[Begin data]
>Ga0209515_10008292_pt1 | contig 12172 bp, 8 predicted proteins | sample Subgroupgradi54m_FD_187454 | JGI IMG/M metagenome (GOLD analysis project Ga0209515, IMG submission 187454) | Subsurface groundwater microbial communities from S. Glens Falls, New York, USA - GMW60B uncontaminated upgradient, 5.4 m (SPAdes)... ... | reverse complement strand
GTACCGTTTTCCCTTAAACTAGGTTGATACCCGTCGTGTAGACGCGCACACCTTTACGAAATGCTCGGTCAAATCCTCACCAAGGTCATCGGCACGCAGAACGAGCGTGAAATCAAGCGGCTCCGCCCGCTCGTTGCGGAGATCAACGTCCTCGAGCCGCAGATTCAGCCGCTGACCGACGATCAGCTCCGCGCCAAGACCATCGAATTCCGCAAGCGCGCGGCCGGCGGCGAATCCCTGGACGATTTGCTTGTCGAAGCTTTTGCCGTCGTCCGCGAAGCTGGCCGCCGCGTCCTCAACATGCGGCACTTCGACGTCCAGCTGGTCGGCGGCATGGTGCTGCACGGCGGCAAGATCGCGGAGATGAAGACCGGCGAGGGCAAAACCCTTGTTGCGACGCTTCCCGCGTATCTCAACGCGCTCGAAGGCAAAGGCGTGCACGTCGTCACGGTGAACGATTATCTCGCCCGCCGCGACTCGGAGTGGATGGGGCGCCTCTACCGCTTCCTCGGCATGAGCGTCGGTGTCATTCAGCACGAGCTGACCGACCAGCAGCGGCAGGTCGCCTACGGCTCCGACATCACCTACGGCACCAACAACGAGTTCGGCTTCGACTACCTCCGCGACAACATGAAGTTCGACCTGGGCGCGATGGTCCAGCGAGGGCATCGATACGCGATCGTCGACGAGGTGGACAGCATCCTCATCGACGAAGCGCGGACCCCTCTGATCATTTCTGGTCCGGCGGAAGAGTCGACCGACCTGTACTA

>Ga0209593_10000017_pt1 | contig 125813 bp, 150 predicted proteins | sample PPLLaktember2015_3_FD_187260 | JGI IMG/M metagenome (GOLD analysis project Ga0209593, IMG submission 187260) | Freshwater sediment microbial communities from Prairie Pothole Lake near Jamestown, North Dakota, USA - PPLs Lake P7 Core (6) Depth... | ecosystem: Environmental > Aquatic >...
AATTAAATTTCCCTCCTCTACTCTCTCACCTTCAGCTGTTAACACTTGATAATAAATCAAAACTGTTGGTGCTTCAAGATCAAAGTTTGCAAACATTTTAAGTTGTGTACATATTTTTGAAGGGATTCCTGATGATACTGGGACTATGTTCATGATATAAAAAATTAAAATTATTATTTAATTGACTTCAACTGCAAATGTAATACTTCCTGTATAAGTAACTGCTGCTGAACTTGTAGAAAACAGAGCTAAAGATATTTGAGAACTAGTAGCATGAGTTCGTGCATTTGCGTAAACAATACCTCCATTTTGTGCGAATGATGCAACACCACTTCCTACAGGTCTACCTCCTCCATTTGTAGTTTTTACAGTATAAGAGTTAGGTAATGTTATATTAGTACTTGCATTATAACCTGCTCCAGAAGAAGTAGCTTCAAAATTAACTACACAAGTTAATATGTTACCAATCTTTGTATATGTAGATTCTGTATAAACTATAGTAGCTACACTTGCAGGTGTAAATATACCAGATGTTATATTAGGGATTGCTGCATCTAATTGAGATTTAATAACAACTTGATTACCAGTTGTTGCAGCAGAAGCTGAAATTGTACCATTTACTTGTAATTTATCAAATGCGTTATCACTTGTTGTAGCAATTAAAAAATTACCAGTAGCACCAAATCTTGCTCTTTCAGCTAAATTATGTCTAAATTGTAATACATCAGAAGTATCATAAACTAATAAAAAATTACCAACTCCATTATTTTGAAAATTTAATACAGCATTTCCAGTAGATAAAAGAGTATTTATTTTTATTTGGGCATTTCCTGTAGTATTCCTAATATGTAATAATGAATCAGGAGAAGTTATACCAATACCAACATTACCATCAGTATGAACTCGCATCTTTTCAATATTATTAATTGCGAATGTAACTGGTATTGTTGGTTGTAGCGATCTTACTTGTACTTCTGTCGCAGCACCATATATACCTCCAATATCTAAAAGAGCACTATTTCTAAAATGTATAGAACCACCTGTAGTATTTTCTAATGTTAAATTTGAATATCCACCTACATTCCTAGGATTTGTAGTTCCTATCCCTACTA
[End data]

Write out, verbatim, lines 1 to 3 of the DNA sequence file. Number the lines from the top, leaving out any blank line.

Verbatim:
>Ga0209515_10008292_pt1 | contig 12172 bp, 8 predicted proteins | sample Subgroupgradi54m_FD_187454 | JGI IMG/M metagenome (GOLD analysis project Ga0209515, IMG submission 187454) | Subsurface groundwater microbial communities from S. Glens Falls, New York, USA - GMW60B uncontaminated upgradient, 5.4 m (SPAdes)... ... | reverse complement strand
GTACCGTTTTCCCTTAAACTAGGTTGATACCCGTCGTGTAGACGCGCACACCTTTACGAAATGCTCGGTCAAATCCTCACCAAGGTCATCGGCACGCAGAACGAGCGTGAAATCAAGCGGCTCCGCCCGCTCGTTGCGGAGATCAACGTCCTCGAGCCGCAGATTCAGCCGCTGACCGACGATCAGCTCCGCGCCAAGACCATCGAATTCCGCAAGCGCGCGGCCGGCGGCGAATCCCTGGACGATTTGCTTGTCGAAGCTTTTGCCGTCGTCCGCGAAGCTGGCCGCCGCGTCCTCAACATGCGGCACTTCGACGTCCAGCTGGTCGGCGGCATGGTGCTGCACGGCGGCAAGATCGCGGAGATGAAGACCGGCGAGGGCAAAACCCTTGTTGCGACGCTTCCCGCGTATCTCAACGCGCTCGAAGGCAAAGGCGTGCACGTCGTCACGGTGAACGATTATCTCGCCCGCCGCGACTCGGAGTGGATGGGGCGCCTCTACCGCTTCCTCGGCATGAGCGTCGGTGTCATTCAGCACGAGCTGACCGACCAGCAGCGGCAGGTCGCCTACGGCTCCGACATCACCTACGGCACCAACAACGAGTTCGGCTTCGACTACCTCCGCGACAACATGAAGTTCGACCTGGGCGCGATGGTCCAGCGAGGGCATCGATACGCGATCGTCGACGAGGTGGACAGCATCCTCATCGACGAAGCGCGGACCCCTCTGATCATTTCTGGTCCGGCGGAAGAGTCGACCGACCTGTACTA

>Ga0209593_10000017_pt1 | contig 125813 bp, 150 predicted proteins | sample PPLLaktember2015_3_FD_187260 | JGI IMG/M metagenome (GOLD analysis project Ga0209593, IMG submission 187260) | Freshwater sediment microbial communities from Prairie Pothole Lake near Jamestown, North Dakota, USA - PPLs Lake P7 Core (6) Depth... | ecosystem: Environmental > Aquatic >...